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The EU GDPR (General Data Protection Regulation)

What is the GDPR?

The GDPR (General Data Protection Regulation) took effect on 25 May 2018, superseding all national data protection laws in the EU, including Belgium’s Privacywet. The Regulation brings a 21st-century approach to data protection, expanding the rights of individuals to control how their personal information is collected and processed, and requiring organisations to be more accountable for the data they handle.

The EU member states also have limited opportunities to make derogations for how the GDPR applies in their country. In Belgium, the Regulation was transposed into law via an implementation bill, the Wet betreffende  de bescherming van natuurlijke personen met  betrekking tot de verwerking van persoonsgegevens, on 30 July 2018.

GDPR – an ongoing compliance journey

When tackling GDPR compliance, you should prioritise those areas where a lack of action leaves your organisation exposed. If you suffer a data breach, demonstrating that your organisation is making progress towards compliance could help reduce potential penalties. 

Find out more about the key steps to GDPR compliance >>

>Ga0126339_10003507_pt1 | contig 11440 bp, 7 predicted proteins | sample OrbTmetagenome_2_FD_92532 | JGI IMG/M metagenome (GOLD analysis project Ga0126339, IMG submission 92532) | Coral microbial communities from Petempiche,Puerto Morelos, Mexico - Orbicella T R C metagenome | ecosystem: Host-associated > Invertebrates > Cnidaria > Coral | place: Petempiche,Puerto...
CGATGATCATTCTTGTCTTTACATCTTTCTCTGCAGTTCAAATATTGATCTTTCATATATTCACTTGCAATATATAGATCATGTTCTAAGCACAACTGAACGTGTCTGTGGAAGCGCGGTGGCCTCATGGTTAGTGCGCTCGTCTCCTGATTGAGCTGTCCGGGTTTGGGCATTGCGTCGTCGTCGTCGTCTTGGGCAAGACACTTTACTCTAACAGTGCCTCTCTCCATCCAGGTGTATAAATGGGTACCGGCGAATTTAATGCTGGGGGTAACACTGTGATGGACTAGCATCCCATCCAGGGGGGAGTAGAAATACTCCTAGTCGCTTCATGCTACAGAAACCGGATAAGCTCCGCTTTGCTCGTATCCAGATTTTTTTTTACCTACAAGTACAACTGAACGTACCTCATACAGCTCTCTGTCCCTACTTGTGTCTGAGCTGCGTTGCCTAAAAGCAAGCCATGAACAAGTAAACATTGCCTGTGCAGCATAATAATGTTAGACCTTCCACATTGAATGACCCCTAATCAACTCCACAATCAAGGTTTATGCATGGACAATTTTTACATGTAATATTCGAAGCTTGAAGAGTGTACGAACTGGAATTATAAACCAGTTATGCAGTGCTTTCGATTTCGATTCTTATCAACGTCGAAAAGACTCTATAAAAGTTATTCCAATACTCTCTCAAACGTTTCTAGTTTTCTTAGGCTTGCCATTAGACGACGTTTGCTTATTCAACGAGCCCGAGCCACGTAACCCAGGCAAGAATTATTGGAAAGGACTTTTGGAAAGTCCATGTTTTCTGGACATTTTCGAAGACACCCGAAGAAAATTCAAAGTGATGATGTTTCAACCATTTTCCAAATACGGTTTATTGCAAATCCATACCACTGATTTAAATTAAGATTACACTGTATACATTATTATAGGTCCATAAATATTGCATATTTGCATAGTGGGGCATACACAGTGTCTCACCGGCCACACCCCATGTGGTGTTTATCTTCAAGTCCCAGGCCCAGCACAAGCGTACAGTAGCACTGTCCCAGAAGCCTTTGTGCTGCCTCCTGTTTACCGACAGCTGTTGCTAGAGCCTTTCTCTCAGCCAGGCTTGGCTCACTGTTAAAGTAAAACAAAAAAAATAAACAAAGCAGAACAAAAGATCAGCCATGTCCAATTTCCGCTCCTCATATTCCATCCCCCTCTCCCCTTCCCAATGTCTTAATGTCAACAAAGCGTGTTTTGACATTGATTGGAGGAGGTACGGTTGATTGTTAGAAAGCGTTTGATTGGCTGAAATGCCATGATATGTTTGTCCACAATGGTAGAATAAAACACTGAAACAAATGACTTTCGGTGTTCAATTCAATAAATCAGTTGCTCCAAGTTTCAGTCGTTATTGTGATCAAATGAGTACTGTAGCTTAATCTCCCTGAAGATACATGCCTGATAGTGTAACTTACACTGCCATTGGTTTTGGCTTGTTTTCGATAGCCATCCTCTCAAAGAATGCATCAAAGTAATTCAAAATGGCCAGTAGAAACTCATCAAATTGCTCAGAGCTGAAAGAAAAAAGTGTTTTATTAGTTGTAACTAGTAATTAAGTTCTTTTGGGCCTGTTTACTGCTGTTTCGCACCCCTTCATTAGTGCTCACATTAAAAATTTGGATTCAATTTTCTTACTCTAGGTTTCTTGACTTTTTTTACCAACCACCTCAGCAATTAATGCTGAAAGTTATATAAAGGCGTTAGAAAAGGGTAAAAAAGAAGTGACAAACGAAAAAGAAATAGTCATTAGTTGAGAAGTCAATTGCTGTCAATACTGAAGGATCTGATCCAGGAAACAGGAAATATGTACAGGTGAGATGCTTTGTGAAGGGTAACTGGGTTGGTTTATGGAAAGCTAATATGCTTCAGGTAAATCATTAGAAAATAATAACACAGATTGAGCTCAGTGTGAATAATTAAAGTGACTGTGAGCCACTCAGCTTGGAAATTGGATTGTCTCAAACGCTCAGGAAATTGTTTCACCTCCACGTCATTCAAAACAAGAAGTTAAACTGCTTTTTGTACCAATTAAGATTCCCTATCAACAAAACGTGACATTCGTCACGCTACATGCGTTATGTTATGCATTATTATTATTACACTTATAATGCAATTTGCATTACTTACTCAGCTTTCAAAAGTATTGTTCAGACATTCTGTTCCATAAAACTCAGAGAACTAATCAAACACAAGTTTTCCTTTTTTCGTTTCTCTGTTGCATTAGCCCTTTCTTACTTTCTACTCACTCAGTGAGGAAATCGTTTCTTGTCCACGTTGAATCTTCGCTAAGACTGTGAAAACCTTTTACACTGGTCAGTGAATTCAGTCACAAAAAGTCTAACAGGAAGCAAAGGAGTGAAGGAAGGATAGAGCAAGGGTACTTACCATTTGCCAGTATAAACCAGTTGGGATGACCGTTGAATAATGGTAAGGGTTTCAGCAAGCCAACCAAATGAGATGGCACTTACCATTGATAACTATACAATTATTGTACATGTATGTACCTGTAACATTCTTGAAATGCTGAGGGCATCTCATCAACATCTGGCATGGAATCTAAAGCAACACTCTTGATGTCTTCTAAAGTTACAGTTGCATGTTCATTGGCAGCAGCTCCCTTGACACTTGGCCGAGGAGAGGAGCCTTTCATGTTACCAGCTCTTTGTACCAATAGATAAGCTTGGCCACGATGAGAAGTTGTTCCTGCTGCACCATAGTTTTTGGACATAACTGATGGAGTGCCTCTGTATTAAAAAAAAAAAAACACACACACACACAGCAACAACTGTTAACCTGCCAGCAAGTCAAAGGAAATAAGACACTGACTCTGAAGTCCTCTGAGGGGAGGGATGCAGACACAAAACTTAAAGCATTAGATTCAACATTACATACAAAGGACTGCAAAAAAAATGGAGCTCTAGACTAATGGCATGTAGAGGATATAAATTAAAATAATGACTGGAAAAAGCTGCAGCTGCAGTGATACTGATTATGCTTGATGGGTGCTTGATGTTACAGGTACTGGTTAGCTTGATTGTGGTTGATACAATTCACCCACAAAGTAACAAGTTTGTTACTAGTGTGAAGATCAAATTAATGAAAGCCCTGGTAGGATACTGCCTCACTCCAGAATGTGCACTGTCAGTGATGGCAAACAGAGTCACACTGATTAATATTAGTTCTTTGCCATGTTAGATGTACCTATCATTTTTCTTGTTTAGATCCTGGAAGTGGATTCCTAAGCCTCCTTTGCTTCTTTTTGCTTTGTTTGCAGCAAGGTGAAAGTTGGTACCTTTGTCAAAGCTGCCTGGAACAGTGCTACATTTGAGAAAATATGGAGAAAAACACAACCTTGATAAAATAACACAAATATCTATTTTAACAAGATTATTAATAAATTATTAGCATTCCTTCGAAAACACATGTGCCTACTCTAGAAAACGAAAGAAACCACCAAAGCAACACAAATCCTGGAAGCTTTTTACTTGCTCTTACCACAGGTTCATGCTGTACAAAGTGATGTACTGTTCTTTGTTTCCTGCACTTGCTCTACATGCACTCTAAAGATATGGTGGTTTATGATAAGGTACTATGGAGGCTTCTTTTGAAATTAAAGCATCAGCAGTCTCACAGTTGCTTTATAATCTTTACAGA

No matter what stage of your compliance journey you are at, IT Governance can help. Speak to one of our experts today to find out how your organisation can become GDPR compliant.

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The business benefits of the GDPR

Watch our short video where Alan Calder, IT Governance Founder and Executive Chairman, answers the important questions surrounding the EU GDPR and how it affects businesses in the EU.

While the GDPR maybe complex and challenging there are business benefits to be gained from compliance:

  • Build customer trust
  • Improve brand image and reputation
  • Improve data governance
  • Improve information security
  • Improve competitive advantage

Personal data

Under the GDPR, personal data is any information, in any format, that can directly or indirectly identify a natural person. Special category data is personal data that is more sensitive in nature and is subject to greater protection. Special category data includes genetic and biometric data.

Personal data

  • Name
  • Address
  • Email address
  • Photo
  • IP address
  • Location data
  • Online behaviour (cookies)
  • Profiling and analytics data

Special categories of personal data

  • Race
  • Religion
  • Political opinions